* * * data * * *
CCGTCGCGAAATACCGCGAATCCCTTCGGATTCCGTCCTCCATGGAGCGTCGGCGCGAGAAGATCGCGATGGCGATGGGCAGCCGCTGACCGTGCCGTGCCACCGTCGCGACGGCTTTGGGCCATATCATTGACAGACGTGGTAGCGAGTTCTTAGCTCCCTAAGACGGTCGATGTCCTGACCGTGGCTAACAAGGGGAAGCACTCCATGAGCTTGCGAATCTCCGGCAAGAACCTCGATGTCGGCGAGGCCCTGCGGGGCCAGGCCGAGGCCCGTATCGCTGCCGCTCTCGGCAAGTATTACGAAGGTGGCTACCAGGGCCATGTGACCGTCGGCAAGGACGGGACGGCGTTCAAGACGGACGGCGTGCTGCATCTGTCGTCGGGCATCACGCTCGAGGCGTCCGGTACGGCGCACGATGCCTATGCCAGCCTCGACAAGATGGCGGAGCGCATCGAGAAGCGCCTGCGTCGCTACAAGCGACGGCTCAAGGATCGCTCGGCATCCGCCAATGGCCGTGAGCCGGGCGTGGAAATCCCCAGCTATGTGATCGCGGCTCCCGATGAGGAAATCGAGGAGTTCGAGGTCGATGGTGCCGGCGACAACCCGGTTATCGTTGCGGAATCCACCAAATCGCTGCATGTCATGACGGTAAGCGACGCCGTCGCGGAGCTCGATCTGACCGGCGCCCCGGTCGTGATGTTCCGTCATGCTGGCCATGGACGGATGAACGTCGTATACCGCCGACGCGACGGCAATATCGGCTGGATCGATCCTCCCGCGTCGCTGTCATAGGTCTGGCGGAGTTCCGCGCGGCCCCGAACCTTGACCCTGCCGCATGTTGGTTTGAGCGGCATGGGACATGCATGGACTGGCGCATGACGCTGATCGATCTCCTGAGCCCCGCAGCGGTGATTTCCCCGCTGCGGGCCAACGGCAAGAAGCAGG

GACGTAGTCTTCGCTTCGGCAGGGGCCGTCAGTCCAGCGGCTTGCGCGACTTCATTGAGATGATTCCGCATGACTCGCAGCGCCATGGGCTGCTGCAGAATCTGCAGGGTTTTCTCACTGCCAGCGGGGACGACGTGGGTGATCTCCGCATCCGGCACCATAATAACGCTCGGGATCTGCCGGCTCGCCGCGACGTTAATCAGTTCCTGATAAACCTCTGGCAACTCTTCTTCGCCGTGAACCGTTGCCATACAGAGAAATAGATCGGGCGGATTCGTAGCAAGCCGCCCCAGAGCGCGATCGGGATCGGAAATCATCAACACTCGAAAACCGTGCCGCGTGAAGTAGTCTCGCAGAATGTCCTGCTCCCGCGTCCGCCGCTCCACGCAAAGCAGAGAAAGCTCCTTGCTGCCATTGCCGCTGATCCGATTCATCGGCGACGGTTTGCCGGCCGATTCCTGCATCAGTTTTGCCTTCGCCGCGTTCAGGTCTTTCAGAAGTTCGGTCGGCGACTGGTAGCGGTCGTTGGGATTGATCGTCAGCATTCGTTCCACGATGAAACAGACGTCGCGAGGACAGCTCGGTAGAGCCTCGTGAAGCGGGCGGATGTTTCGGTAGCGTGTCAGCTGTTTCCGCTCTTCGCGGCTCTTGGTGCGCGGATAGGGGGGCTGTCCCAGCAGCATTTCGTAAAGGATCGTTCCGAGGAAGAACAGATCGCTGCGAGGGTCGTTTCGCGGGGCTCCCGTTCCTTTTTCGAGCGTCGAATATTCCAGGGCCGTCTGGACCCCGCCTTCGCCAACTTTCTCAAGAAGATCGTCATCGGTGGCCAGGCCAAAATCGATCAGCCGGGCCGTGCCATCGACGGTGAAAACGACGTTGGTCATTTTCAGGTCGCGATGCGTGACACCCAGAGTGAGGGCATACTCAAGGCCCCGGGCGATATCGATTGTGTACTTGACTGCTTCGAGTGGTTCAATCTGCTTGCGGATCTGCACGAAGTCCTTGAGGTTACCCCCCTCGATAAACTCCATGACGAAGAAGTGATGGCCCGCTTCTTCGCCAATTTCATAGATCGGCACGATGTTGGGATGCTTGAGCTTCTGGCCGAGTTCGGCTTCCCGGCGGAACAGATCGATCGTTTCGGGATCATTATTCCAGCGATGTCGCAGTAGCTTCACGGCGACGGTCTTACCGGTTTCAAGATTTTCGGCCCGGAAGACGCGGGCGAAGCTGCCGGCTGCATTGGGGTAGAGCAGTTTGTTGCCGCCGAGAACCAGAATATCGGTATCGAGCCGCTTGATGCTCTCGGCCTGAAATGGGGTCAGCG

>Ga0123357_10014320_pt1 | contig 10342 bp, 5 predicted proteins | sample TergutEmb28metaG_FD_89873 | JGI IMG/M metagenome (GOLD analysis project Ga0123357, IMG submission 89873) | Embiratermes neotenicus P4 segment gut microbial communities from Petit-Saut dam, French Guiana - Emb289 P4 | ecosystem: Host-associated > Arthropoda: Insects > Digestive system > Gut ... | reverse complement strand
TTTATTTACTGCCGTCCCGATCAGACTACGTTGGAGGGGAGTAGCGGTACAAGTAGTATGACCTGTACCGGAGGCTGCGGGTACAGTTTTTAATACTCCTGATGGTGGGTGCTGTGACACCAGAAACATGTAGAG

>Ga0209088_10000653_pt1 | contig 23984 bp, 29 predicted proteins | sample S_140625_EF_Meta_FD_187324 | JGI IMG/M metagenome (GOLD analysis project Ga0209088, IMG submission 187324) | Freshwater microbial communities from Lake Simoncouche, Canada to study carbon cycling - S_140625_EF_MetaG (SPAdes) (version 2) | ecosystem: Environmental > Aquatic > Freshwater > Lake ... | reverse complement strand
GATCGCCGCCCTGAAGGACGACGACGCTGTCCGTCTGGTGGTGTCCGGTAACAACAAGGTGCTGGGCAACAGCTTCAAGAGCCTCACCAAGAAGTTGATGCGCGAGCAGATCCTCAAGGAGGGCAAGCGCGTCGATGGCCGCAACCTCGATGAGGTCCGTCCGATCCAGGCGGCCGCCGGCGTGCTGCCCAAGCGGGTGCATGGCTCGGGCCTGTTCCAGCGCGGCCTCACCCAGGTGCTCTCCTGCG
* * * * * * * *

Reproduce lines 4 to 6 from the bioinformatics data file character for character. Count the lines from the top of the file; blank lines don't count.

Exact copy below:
TTTATTTACTGCCGTCCCGATCAGACTACGTTGGAGGGGAGTAGCGGTACAAGTAGTATGACCTGTACCGGAGGCTGCGGGTACAGTTTTTAATACTCCTGATGGTGGGTGCTGTGACACCAGAAACATGTAGAG

>Ga0209088_10000653_pt1 | contig 23984 bp, 29 predicted proteins | sample S_140625_EF_Meta_FD_187324 | JGI IMG/M metagenome (GOLD analysis project Ga0209088, IMG submission 187324) | Freshwater microbial communities from Lake Simoncouche, Canada to study carbon cycling - S_140625_EF_MetaG (SPAdes) (version 2) | ecosystem: Environmental > Aquatic > Freshwater > Lake ... | reverse complement strand
GATCGCCGCCCTGAAGGACGACGACGCTGTCCGTCTGGTGGTGTCCGGTAACAACAAGGTGCTGGGCAACAGCTTCAAGAGCCTCACCAAGAAGTTGATGCGCGAGCAGATCCTCAAGGAGGGCAAGCGCGTCGATGGCCGCAACCTCGATGAGGTCCGTCCGATCCAGGCGGCCGCCGGCGTGCTGCCCAAGCGGGTGCATGGCTCGGGCCTGTTCCAGCGCGGCCTCACCCAGGTGCTCTCCTGCG